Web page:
anonymous
  • anonymous
log(p+q)(p-q) = -1 log(p+q)log(p^2-q^2) = ? option: a)2 b)1 c) -1 d) 0
Linear Algebra
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SOLVED
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schrodinger
  • schrodinger
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anonymous
  • anonymous
cud anybody give me the full solution. ?
anonymous
  • anonymous
umm I don't know if this is correct: \[\log(p+q)\log(p^2-q^2) =?\] \[\log(p+q)\log(p-q) = -1\] so first equation is turned into: \[\log(p+q)\log((p+q)(p-q)) = ?\]
anonymous
  • anonymous
since \[\log(p+q)(p-q) = -1\] so \[\log(p+q) -1 =0\]

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More answers

welshfella
  • welshfella
log(p^2-q^2) = log(p+q)(p-q) = -1 but i cant see a way to find what log(p+q) is.
anonymous
  • anonymous
@welshfella that's in my last reply
anonymous
  • anonymous
log(p+q) = 1
anonymous
  • anonymous
so since log(p+q) = 1 it will be: \[\log(p+q)\log(p^2-q^2) = 0\]
welshfella
  • welshfella
i cant see your logic there - I'm not saying you are wrong
anonymous
  • anonymous
I mean to say that since log(p^2-q^2) = -1 log(p+q)log(p^2-q^2) = will be log(p+q) -1 = 0 so log(p+q) = 1
welshfella
  • welshfella
if log ( p + q) = 1 log(p+q)log(p^-q^2) = 1 * -1 = -1 not 0
anonymous
  • anonymous
oh yes my bad I was subtracting then yes it would be -1
freckles
  • freckles
@nopen it looked like you said: \[\log(a \cdot b)=\log(a) \cdot \log(b) \text{ thisn't a log property though }\]
hartnn
  • hartnn
can the asker post the screenshot of the question?
anonymous
  • anonymous
but isn't it log(a*b) = log(a) + log(b)?
freckles
  • freckles
yes that is true
freckles
  • freckles
that is the product rule for log
welshfella
  • welshfella
I think the answer is zero let p+q = 1 and p-q = 0.1 then log(p+ q)(p - q) = log 0.1 = -1 which fits in with log(p+q) + log(p-q) = 0 + (-1) = -1 because the log of 1 is 0 so when we multiply by log(p+q) we are multiplying by 0 so the log(p+q)log(p^2 - q^2) = 0*-1 = 0
welshfella
  • welshfella
yeah its d
freckles
  • freckles
well I don't think this can be answered with the info given here is a counterexample to not being zero for all p and q that satisfy the condition log(p^2-q^2)=-1 \[\text{ Let } p+q=10^{-2} \text{ and } p-q=10 \\ \text{ so } p^2-q^2=10^{-1} \\ \text{ so } \log((p+q)(p-q))=-1 \\ \text{ but } \\ \log(p+q)\log(p^2-q^2)=(-2)(-1)=2\]
welshfella
  • welshfella
yes - that is correct - we need more info to get a definitive answer.
freckles
  • freckles
a picture would be nice as suggested by @hartnn
welshfella
  • welshfella
yes
anonymous
  • anonymous
thank you @nopen
anonymous
  • anonymous
but we cant assume log(p+q)log(p+q)(p-q)=0, as this condition is not given. if log(p+q)(-1)=? that too is in multiplication.
anonymous
  • anonymous
1 Attachment
freckles
  • freckles
\[\text{ Let } p+q=10^{A} \text{ then } p-q=10^{-1-A} \\ \text{ Since we need } \log[(p+q)(p-q)]=-1 \\ \text{ Verify our let part: } \\ \log[(10^{A})(10^{-1-A})]=\log[10^{A+(-1-A)}[=\log(10^{-1})=-1 \log(10)=-1(1)=-1 \\ \text{ Verified! } \\ \log(p+q)=\log(10^{A})=A \log(10)=A(1)=A \\ \log(p+q)\log(p^2-q^2)=A(-1)=-A\] A can be any real number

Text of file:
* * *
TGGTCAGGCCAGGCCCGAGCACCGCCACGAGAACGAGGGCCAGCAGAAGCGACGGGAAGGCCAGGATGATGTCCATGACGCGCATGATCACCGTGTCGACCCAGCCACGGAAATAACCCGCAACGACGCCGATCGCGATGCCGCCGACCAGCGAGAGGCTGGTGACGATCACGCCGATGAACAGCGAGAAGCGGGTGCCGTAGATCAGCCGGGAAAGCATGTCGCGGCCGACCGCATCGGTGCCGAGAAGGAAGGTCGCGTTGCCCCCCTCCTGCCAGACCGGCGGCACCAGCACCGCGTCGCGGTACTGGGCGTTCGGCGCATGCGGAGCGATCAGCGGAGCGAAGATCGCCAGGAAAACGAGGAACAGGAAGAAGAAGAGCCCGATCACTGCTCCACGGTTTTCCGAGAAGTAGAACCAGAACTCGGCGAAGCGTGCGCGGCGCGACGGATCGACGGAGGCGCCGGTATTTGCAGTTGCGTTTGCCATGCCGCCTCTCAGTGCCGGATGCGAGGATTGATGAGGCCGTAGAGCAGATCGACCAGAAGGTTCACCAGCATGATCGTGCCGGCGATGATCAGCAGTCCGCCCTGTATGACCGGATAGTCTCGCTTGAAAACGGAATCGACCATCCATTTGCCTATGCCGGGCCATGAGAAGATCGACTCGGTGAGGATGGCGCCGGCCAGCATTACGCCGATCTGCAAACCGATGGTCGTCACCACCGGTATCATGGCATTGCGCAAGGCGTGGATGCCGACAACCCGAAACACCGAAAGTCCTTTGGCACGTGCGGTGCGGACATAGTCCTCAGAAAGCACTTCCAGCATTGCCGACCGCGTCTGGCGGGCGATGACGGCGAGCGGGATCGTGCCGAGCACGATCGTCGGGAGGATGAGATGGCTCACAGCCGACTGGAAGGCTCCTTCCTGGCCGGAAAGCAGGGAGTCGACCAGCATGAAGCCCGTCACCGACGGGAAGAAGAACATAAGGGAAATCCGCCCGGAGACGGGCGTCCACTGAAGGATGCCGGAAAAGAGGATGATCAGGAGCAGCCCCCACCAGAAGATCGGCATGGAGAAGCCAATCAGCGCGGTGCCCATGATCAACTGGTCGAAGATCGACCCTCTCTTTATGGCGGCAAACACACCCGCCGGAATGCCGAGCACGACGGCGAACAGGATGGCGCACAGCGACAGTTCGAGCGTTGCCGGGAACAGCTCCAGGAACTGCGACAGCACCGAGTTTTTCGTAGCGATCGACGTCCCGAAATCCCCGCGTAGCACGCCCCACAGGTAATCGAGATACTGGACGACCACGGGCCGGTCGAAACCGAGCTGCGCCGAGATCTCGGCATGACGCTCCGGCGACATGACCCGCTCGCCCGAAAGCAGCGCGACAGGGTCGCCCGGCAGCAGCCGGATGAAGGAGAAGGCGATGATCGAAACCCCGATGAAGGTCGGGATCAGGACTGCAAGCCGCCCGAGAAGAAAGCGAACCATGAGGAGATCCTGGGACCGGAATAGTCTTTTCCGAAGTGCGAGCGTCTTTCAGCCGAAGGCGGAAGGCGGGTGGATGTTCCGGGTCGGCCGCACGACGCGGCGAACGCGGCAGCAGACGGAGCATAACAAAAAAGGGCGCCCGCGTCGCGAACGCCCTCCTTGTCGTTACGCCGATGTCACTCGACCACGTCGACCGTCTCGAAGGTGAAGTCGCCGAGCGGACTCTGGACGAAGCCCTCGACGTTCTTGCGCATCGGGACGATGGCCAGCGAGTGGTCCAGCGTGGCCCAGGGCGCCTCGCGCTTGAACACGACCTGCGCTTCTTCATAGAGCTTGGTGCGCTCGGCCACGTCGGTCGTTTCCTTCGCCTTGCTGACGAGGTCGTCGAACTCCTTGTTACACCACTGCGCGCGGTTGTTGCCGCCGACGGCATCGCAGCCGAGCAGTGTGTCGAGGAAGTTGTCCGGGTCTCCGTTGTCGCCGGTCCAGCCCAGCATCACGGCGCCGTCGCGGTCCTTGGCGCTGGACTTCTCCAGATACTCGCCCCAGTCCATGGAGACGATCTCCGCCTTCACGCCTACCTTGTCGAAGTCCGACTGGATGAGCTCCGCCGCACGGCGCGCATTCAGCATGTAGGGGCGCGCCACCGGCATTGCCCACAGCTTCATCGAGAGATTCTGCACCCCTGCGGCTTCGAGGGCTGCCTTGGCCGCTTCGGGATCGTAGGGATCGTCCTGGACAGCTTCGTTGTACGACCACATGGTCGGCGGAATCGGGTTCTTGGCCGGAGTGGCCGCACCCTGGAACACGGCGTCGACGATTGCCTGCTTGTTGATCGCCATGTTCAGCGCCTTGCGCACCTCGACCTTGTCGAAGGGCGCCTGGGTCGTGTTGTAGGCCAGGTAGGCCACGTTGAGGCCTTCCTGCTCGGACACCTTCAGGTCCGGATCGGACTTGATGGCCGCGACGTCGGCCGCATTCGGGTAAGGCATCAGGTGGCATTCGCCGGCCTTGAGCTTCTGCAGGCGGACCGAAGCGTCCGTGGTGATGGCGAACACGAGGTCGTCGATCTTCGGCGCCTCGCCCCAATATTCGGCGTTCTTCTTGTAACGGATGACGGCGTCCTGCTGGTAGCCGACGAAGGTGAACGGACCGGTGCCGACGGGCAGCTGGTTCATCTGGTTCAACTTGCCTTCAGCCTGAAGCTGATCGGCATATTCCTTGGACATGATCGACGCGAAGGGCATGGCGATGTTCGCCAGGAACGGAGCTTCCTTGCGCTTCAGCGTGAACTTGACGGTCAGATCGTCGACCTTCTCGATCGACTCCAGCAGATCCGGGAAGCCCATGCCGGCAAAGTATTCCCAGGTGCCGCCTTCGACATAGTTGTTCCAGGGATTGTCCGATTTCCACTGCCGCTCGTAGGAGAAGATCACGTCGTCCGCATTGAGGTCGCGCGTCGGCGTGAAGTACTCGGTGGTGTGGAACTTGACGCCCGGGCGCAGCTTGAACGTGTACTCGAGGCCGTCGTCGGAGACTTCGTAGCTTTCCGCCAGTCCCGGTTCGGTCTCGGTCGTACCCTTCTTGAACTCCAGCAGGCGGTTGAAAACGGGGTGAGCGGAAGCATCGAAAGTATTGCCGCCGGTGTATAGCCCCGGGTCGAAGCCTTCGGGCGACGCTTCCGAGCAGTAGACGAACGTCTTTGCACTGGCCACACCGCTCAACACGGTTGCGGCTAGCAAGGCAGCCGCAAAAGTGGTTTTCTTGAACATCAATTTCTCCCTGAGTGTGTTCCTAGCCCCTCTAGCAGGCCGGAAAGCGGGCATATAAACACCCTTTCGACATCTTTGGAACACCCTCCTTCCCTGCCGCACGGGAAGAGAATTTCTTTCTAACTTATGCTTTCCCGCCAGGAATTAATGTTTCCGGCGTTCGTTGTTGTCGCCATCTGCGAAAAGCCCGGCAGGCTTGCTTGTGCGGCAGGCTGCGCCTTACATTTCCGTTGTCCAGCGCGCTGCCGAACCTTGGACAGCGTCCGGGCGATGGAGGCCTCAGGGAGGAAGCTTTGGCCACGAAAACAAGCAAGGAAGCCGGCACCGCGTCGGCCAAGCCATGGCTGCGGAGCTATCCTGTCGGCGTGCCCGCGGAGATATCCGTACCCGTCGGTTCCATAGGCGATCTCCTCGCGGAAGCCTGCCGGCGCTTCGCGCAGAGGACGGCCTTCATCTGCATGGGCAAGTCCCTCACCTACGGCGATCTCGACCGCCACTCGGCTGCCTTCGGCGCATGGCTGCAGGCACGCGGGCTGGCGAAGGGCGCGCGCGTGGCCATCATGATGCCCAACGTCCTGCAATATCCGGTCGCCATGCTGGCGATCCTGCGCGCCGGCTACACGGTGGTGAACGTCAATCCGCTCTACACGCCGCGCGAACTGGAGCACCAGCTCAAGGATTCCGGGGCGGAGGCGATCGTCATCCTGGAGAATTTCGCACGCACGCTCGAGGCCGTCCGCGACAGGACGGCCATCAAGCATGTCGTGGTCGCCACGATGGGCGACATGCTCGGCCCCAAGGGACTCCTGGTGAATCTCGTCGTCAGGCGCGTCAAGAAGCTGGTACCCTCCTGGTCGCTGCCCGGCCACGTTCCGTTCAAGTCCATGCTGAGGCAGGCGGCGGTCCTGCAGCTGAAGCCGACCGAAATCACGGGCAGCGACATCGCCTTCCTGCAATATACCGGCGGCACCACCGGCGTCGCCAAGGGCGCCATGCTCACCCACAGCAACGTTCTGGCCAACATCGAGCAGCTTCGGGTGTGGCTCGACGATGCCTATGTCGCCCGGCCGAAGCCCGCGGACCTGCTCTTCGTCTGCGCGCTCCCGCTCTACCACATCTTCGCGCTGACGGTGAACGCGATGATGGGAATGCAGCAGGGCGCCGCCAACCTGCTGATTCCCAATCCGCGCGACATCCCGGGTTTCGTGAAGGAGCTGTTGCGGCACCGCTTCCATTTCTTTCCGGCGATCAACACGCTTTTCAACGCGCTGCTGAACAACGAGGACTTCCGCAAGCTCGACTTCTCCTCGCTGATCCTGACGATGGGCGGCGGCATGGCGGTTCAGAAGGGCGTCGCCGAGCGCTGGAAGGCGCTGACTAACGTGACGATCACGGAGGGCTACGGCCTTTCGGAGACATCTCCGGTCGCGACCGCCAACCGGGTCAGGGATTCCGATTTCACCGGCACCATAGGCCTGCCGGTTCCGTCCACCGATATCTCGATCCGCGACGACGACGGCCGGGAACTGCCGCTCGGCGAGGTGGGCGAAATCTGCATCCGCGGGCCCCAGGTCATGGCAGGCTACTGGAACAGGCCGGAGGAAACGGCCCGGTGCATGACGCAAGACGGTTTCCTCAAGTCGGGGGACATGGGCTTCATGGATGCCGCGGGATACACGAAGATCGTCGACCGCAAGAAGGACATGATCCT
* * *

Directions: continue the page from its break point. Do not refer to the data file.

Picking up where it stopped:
anonymous
  • anonymous
and what wud be the answer in this case , 1 or 2?
freckles
  • freckles
no way to tell
freckles
  • freckles
Not enough info is given to apply one of the choices
freckles
  • freckles
I wonder if they mean (p+q) to be the base ... if so... the problem really is: \[\log_{p+q}(p-q)=-1\] so we have \[(p+q)^{-1}=p-q\] and we are trying to find: \[\log_{p+q}((p-q)(p+q)\] using product rule we have \[\log_{p+q}(p-q)+\log_{p+q}(p+q)\] \[\log_{p+q}((p+q)^{-1})+1\] using power rule (-1)+1=0 now this is all assuming p+q is in the interval (0,1) union (1,infty)
anonymous
  • anonymous
waooo , Great ... thanku @freckles
freckles
  • freckles
no sorry the question doesn't make sense lol because they have more than one log in the thingy we are supposedly suppose to find
anonymous
  • anonymous
but it seems good
anonymous
  • anonymous
we are not given with any base , so we have to identify by ourself that the base is given or not
freckles
  • freckles
there is seriously not enough information to answer this question the way it is written I have been trying to find other ways to possibly interpret the problem but i do not see a way to interpret the problem really that will lead to one of the answers but anyway I interpret it like the above I have leave something out
anonymous
  • anonymous
that is not ryt
freckles
  • freckles
what are you talking about?
freckles
  • freckles
the answer?
freckles
  • freckles
I didn't give an answer to your problem
anonymous
  • anonymous
the above way that you have used to solve the question
anonymous
  • anonymous
taking base p+q
freckles
  • freckles
I made up a question that could have a answer that is one of your choices because the question you have could give us any of the choices (being that there is not enough information)
anonymous
  • anonymous
fine
anonymous
  • anonymous
answer is that, the question doesnt make any sense,. lol
hartnn
  • hartnn
lol if p+q is the base, then this is a really simple problem, log_(p+q) of p-q = -1 log_(p+q) (p^2-q^2) = log_(p+q) of (p-q)(p+q) =log_(p+q) of p-q + log_(p+q) of p+q = -1+1=0

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